Quantitative Easing

The Reserve Bank of Australia (RBA), our central bank, are tasked at providing economic stability and prosperity to the Australian people. They do this through a variety of measures including monetary policy (ie. controlling the cash/interest rate or QE). Quantitative easing is an unconventional approach and is typically used when interest rates are at grinding towards zero, in which the RBA are left with no other options to stimulate the economy and bounce it out of a potential recession.

This is the scenario the RBA is facing at the moment with interest rates at historic lows (0.25%). With the outbreak of the coronavirus, small, medium and large businesses are being affected, millions of Australians are out of jobs and the economy being challenged. So, what is QE and what impact will it have?

QE is commonly thought of as printing more physical money, but this is a misconception. They simply dig into their cash reserve or create brand new money through their electronic ledger system. With this, they either purchase government bonds or other financial assets from regular banks. This aims to stimulate the supply of money in the economy. This is the first major impact of QE. With the extra supply of money, governments can potentially look at tax cuts or banks can make loans more accessible.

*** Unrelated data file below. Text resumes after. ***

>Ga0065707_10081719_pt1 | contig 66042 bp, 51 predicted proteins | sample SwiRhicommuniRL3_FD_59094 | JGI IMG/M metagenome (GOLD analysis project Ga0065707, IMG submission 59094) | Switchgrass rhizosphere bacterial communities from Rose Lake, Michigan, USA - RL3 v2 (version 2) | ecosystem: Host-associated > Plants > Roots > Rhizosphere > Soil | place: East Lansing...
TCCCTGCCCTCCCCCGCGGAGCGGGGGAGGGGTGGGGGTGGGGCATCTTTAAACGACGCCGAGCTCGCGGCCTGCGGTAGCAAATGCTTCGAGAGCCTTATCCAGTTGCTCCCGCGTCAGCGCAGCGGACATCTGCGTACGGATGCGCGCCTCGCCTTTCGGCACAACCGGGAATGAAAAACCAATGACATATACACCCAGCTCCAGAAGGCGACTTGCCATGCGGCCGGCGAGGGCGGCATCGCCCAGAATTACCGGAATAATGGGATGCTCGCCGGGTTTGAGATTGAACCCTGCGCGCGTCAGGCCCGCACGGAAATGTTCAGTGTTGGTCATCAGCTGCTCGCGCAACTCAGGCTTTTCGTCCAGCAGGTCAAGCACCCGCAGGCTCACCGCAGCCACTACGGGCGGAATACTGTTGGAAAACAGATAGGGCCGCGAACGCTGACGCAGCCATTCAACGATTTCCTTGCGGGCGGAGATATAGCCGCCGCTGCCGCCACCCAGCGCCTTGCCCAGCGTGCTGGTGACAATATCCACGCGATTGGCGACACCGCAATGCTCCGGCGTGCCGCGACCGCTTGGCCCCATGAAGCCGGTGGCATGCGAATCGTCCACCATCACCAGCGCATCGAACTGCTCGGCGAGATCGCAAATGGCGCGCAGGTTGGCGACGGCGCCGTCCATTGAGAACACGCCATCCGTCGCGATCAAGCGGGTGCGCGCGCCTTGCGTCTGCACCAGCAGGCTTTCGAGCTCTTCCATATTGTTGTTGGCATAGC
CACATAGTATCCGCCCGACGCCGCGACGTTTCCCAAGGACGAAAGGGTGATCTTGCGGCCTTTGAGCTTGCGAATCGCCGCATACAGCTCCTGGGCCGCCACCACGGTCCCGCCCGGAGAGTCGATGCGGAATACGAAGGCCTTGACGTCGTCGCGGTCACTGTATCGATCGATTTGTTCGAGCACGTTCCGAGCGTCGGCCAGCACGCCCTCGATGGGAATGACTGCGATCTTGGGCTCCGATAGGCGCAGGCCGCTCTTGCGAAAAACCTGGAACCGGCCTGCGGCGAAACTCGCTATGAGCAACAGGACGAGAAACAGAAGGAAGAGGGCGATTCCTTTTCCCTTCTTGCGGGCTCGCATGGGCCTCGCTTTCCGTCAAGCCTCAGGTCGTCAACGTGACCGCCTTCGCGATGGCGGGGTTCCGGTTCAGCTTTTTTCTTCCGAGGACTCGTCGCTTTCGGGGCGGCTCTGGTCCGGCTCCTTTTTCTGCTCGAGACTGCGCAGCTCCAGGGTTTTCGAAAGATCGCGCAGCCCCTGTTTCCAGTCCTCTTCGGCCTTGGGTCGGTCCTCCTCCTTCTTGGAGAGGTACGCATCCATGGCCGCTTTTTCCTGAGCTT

On the other hand, purchasing bonds on such a large scale can push the interest rates on these bonds to such a low level that banks and institutions that previously purchased these bonds will look at alternative methods to receive better interest. This can include lending to consumers for mortgages or businesses, and in turn, stimulating the economy.

The RBA is in the middle of implementing this unconventional monetary policy. As discussed, they are aiming to increase inflation, create low borrowing rates and stimulate the economy to avoid recession.

For now, we will have to sit back and wait for the impact to be felt. Hopefully, this will assist in avoiding Australia’s first recession since 1991.





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